I walked down the edge of the gravel road and admired the beauty of the place. Here before me were wildflowers and marigolds rich in abundance and color. No streetlights were around and the setting sun was beginning to dip below the tree line. My dog raced with someone else’s golden retriever. Both became muddy and exhausted on their foray around the property. Leigh, Beth, Ron, and Barbara all walked down to the pond to harvest water lettuce and other vegetables and greens from Leigh’s garden. Darby bustled around the tiny space. He lit the stove’s pilot light and cursed when the flames shot up and wrapped around the cast iron skillet. He popped back outside to check on the grill while the others were still moseying around the pond, ogling all the wild things in their presence.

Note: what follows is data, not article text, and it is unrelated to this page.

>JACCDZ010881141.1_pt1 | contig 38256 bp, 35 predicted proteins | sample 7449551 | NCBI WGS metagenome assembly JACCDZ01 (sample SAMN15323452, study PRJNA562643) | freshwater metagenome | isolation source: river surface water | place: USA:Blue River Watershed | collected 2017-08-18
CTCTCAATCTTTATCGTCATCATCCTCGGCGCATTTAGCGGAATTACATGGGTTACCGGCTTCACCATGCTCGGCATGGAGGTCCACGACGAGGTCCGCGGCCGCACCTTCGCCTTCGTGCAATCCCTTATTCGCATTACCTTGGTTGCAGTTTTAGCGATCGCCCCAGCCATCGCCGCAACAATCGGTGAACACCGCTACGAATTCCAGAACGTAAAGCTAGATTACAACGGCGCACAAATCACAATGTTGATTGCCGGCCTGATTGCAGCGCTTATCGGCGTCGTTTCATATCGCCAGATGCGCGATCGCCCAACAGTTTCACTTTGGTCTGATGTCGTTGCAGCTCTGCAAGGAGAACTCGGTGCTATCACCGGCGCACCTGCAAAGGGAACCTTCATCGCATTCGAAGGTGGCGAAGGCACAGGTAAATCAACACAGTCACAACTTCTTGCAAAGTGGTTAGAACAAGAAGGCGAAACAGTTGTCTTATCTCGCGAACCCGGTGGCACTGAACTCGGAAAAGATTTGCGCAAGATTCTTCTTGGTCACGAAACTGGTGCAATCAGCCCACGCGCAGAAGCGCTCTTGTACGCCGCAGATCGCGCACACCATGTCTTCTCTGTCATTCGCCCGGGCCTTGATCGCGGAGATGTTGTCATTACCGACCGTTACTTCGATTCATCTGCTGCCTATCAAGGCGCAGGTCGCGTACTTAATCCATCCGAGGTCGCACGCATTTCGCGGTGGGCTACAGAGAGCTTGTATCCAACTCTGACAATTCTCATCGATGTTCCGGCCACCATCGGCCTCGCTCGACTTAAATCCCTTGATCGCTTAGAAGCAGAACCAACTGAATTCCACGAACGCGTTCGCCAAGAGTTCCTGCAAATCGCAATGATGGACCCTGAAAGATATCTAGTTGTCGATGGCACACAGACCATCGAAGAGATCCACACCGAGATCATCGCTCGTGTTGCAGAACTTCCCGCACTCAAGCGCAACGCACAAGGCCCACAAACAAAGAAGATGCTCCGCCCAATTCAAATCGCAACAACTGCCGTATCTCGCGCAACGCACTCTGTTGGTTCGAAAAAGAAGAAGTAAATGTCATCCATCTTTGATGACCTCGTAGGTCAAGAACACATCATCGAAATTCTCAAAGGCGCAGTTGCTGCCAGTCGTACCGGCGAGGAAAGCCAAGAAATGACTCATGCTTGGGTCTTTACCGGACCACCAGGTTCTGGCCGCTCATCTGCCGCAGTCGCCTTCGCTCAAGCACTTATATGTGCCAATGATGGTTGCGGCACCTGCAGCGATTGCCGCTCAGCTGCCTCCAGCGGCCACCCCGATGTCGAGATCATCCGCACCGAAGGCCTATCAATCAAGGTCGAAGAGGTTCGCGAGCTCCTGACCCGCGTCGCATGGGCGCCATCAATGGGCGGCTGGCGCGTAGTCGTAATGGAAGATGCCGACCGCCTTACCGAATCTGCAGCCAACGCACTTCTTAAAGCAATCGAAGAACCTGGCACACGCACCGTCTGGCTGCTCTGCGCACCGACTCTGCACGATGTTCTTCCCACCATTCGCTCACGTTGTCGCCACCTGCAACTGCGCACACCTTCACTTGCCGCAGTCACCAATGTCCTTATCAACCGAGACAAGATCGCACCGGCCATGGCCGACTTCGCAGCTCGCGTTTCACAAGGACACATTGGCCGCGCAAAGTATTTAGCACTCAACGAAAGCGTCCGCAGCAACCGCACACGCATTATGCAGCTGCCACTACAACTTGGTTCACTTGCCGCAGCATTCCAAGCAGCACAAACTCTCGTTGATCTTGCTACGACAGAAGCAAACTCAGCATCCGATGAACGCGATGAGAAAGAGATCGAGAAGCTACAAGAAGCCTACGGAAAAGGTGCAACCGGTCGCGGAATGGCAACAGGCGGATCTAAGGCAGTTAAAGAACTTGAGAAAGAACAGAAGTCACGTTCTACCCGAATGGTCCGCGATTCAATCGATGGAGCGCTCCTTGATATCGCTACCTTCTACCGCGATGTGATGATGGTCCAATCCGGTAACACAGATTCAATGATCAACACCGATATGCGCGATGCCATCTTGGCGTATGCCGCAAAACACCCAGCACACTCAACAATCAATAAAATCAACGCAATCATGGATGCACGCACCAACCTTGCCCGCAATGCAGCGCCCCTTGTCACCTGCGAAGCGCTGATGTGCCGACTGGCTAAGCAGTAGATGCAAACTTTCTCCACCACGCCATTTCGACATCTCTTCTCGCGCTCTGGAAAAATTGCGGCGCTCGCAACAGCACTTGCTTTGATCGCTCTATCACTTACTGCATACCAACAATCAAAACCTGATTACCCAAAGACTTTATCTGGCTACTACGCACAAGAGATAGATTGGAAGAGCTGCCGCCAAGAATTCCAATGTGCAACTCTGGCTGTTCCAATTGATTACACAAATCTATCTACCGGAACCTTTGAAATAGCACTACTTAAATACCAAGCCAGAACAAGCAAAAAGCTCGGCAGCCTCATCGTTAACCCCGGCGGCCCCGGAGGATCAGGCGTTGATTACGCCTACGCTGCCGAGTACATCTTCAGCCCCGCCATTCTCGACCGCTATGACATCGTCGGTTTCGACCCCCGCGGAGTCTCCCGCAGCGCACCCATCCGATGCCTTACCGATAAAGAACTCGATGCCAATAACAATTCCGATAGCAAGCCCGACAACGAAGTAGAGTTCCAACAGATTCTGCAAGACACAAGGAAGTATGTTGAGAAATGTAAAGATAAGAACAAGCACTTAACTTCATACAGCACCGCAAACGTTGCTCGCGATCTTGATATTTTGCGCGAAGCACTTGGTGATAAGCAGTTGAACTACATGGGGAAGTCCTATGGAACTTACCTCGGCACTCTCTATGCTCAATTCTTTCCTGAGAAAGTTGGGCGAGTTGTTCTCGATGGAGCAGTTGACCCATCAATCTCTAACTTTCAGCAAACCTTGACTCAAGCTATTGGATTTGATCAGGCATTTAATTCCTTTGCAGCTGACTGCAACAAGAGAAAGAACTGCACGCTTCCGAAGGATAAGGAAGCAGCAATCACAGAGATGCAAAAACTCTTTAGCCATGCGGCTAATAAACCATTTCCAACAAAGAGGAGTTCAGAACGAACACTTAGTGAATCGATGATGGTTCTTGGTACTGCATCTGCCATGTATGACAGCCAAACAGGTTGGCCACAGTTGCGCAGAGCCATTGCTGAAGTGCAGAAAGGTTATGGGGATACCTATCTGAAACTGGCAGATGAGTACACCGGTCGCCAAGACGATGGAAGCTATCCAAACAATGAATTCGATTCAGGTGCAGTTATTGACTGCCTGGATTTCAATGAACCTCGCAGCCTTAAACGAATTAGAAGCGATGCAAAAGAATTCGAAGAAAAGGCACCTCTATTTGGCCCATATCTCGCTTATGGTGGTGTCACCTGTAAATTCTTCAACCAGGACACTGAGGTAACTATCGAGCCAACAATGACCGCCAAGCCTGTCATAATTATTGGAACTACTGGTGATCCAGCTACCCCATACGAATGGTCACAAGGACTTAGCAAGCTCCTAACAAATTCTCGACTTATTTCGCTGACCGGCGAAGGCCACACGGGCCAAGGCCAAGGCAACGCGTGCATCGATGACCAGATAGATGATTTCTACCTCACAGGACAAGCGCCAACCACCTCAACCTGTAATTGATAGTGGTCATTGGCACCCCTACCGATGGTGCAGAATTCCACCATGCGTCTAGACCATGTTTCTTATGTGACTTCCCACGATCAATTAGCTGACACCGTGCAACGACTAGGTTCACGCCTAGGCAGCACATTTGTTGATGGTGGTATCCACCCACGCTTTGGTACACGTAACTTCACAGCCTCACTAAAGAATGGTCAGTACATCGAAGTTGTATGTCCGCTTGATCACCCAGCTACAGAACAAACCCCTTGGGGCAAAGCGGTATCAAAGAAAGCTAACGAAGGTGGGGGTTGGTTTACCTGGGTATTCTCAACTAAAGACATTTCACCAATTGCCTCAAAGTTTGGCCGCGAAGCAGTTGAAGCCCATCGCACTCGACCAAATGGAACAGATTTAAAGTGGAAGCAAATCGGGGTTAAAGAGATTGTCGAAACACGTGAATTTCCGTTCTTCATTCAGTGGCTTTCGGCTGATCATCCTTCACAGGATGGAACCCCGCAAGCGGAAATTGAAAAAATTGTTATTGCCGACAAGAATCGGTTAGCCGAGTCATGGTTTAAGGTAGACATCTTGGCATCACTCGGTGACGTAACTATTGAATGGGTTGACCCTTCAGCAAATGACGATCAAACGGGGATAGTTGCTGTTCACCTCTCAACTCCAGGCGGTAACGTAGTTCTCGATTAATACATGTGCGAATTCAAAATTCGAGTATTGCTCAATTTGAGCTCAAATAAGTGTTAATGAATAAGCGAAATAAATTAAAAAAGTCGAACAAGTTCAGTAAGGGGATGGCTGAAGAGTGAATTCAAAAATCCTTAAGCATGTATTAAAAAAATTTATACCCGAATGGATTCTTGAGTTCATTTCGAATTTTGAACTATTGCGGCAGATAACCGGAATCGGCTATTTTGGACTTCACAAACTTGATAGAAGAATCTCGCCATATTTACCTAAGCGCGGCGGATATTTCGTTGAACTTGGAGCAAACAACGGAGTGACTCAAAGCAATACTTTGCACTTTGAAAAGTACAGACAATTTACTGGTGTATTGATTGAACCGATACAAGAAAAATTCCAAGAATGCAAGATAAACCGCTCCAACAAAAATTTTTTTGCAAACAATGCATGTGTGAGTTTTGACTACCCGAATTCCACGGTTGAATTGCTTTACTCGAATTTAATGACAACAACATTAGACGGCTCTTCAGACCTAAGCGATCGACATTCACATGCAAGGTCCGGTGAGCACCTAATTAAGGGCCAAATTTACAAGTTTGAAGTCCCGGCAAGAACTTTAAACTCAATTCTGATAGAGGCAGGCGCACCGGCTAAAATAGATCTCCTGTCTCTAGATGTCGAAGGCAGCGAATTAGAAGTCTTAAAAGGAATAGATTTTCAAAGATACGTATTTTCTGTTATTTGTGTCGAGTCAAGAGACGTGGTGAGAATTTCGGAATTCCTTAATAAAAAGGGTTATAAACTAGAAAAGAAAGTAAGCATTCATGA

I asked where the bathroom was. Darby pointed to the tent about 50 feet away from the treehouse. I knew this was the “compost toilet” he had mentioned. I shook my head and started that way. Darby has complained numerous times that he can’t bring himself to poop in the woods like a bear. Although this pooper and makeshift shower has a compostable filtration tube that you have to aim into before it is washed away by the underground water system and filtered through the rocks and sand, Darby says it feels more natural to him to poop in a bag and dispose of it when he goes into town every couple of days. “It seems more civilized that way,” he told us when the topic got brought up again for the third time that evening. I hated to tell the man that he was one step away from adult diapers so I marched myself out into the woods, away from the contraption to let myself flow freely with nature.